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Jesus Loves the Little Children

The Chosen Season 1 Episode 3: a review #thechosen

This episode really speaks to me as a Father. Jesus attention to the needs, insecurities, and wishes of the children shames my selfishness. I love kids, I have six of them; but even the most loving father know the frustrations of parenting. We adults have responsibilities to take care of and little people with never-ending questions and problems often elicit sharp replies rather than compassion and instruction. We ARE teaching something to our children with our actions that we don’t want them to learn. There is an old saying that “more is caught than taught.” I’ve noticed behavior in my children that I instantly correct and as I’m laying out what the bible says and what God expects from us I realize I’m guilty of the same thing; but I excuse myself because I’m the adult. What we see in this episode is a man who is willing to joke and tease, correct and instruct, and pour of himself into these little humans who may be starving for the attention they require. Mathew nineteen tells us the story of the disciples turning away the families with children who wanted to see Jesus. The Parents wanted prayers for their kids, the kids wanted excitement, the disciples wanted order, but Jesus wanted to give of himself to precious citizens of the kingdom of heaven.

We seem to go back a bit to Jesus traveling about as a carpenter for hire while also teaching as a rabbi to whomever will listen. The focus of this episode is His campsite and the children who visit it. Abigail is the ring leader, outgoing and confident, and she is the one who discovers his tent and slowly comes to trust Him and brings all her friends to see him. Joshua and Abigail are the two whom the plot focuses around. Abigail pesters Jesus with question: “what are you doing here? where did you come from? what is that wood for? are you a carpenter? Why don’t you live in a house? How do you make money? All the questions adults are too polite to ask. Joshua tells Abigail she should not. (Perhaps you see in yourself one of these two children. The outgoing, social butterfly Abigail; or perhaps the reserved, cautious, play-it-safe Joshua.) After eating his food and the rapid fire interview, she declares its time to go home and Joshua follows.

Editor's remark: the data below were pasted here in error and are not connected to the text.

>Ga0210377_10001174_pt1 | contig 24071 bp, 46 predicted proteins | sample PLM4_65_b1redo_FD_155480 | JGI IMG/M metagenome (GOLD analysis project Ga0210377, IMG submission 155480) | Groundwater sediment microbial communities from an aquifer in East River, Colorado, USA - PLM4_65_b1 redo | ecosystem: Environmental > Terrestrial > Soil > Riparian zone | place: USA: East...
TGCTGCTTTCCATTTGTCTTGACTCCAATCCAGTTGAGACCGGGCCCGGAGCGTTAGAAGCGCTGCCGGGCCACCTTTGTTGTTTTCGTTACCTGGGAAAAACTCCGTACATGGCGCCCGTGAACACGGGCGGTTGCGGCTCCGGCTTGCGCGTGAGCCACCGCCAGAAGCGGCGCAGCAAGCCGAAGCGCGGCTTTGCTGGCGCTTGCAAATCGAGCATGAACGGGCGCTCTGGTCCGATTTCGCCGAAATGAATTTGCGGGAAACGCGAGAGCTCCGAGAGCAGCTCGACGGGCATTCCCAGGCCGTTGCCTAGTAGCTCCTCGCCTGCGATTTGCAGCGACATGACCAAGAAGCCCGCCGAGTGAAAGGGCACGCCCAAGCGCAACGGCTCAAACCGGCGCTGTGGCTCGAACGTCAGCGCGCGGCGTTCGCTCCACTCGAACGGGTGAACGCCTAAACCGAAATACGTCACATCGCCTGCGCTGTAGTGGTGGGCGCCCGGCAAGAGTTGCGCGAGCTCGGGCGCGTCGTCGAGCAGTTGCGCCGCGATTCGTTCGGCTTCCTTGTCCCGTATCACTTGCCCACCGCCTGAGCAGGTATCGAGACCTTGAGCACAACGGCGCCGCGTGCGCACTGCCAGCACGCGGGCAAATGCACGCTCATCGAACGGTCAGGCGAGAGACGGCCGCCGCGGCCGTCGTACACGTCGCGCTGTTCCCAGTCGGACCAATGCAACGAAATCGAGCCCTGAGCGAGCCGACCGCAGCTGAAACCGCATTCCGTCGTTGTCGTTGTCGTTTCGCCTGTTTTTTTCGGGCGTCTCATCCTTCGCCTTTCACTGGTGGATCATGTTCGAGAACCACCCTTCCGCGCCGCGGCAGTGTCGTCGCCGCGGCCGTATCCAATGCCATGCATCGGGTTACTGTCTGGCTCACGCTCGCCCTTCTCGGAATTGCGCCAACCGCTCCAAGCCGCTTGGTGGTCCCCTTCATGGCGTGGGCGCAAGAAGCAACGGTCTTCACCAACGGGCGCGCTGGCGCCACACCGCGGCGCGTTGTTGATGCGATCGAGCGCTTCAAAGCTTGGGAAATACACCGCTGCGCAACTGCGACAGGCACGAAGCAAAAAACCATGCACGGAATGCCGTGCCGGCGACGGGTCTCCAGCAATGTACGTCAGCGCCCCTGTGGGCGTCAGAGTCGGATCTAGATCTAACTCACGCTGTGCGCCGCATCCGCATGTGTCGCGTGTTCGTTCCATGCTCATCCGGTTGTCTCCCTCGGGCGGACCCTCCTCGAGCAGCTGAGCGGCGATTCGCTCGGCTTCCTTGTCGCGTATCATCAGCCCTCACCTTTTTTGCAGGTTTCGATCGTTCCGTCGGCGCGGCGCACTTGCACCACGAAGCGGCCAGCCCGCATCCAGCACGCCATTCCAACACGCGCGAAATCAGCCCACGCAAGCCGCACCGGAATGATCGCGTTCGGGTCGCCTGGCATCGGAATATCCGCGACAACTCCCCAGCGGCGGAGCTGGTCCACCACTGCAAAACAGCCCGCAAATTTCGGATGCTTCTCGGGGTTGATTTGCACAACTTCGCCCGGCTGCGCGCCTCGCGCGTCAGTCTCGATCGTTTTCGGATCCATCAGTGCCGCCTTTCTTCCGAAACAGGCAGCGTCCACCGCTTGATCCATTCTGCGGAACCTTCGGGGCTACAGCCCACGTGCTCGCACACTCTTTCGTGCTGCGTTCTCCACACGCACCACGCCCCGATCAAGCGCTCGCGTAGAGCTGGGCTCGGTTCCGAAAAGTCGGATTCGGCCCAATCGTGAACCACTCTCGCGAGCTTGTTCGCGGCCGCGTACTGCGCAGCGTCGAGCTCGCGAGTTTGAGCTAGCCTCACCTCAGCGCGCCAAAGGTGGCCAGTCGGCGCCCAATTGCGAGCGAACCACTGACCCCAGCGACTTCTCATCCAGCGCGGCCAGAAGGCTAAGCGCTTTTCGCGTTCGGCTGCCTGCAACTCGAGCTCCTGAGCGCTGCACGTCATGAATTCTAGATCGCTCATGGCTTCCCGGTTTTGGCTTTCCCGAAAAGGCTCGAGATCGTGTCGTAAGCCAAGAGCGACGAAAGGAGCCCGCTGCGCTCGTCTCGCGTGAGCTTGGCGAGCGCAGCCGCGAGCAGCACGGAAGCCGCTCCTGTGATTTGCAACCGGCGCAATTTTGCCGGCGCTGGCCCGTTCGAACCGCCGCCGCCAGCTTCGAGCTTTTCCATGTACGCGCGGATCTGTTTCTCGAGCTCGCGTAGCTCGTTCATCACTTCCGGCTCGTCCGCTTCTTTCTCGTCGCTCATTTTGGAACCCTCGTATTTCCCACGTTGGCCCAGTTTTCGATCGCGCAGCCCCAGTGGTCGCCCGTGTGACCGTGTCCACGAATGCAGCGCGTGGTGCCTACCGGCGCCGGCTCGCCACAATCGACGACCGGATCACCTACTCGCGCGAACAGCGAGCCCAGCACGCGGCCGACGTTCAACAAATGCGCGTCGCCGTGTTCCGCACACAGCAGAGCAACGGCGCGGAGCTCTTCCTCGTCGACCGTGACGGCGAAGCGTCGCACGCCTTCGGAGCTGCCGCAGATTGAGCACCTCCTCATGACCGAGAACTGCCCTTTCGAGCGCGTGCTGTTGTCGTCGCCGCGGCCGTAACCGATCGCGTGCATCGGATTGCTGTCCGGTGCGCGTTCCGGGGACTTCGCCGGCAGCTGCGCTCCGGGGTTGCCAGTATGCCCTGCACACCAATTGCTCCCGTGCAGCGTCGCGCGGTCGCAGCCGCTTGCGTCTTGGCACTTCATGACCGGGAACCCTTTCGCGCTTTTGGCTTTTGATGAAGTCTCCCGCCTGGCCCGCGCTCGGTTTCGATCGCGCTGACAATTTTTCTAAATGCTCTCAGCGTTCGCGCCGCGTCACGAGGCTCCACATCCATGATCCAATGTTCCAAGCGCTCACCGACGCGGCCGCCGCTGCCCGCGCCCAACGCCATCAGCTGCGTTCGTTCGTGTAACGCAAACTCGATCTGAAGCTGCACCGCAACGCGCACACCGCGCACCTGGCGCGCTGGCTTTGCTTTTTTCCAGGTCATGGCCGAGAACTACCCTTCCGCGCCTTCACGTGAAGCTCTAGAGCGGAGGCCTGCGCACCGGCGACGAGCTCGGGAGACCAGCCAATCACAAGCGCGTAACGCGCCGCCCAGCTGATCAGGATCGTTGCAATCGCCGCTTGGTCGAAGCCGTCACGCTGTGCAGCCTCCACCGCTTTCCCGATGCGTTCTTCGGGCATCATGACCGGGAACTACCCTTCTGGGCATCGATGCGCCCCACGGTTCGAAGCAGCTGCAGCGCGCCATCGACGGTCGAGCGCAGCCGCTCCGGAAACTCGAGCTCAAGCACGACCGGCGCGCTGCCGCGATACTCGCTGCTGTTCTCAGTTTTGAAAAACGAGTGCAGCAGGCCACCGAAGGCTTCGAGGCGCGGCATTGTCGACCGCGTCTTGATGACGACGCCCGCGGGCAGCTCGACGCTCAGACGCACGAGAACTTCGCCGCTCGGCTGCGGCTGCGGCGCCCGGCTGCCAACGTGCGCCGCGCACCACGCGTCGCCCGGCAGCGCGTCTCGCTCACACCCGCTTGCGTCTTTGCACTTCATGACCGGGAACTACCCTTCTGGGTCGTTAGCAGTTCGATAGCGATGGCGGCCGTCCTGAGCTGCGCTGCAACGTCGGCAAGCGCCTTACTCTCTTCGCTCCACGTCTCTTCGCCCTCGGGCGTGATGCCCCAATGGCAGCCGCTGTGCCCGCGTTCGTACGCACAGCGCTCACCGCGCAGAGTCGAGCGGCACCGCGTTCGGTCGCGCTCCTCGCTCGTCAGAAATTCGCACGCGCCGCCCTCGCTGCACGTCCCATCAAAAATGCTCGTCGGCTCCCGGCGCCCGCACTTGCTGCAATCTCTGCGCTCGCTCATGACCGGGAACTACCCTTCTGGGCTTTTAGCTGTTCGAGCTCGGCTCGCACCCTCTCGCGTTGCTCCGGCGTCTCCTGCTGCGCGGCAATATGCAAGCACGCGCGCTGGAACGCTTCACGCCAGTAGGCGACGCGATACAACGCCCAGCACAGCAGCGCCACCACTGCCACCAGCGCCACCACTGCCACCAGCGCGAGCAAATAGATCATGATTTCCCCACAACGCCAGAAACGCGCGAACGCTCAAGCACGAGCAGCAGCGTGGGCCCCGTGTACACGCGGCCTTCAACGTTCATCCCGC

Over the few days He is camped the children come and help Him and Jesus teaches them songs and ethics and askes them to quote their Hebrew lessons. Always He is encouraging their good actions. Joshua finally askes a question and Jesus calls him “Joshua the Brave.” Like many men today, Joshua struggles with fear. Perhaps fear of saying the wrong thing, or appearing stupid, or doing something dangerous; or just not liking conflict. This fear can paralyze decision making and stop a man from being the confident leader God made him to be. Jesus is fostering courage in this young man.

The Children are seen traveling alone and discussing who Jesus is. A Little girl thinks he is a prophet from God. Joshua tells her what he has learned in school: there are no new prophets. Another child thinks He is a murderer. Out of the mouth of babes.

“I think he’s maybe a new prophet, and He will show us the will of God.”

“No, there’s no new prophets, Rabbi Josiah says so.”

“Maybe he’s a murderer!”

We see a lot of daily life stuff: fishing, cleaning wounds, and brushing teeth. This campsite is very thought provoking of the daily life and tools available in that day. This emphasizes the humanity of Jesus. He didn’t speak his meals into existence.

There is more that furthers Jesus story and tells us what the Jews believed at that time and overall the episode succeeds in showing us who Jesus is, and as the song says: “Jesus Loves the Little Children.”

No big complaints with this one. I give this a rating of 0 flies!

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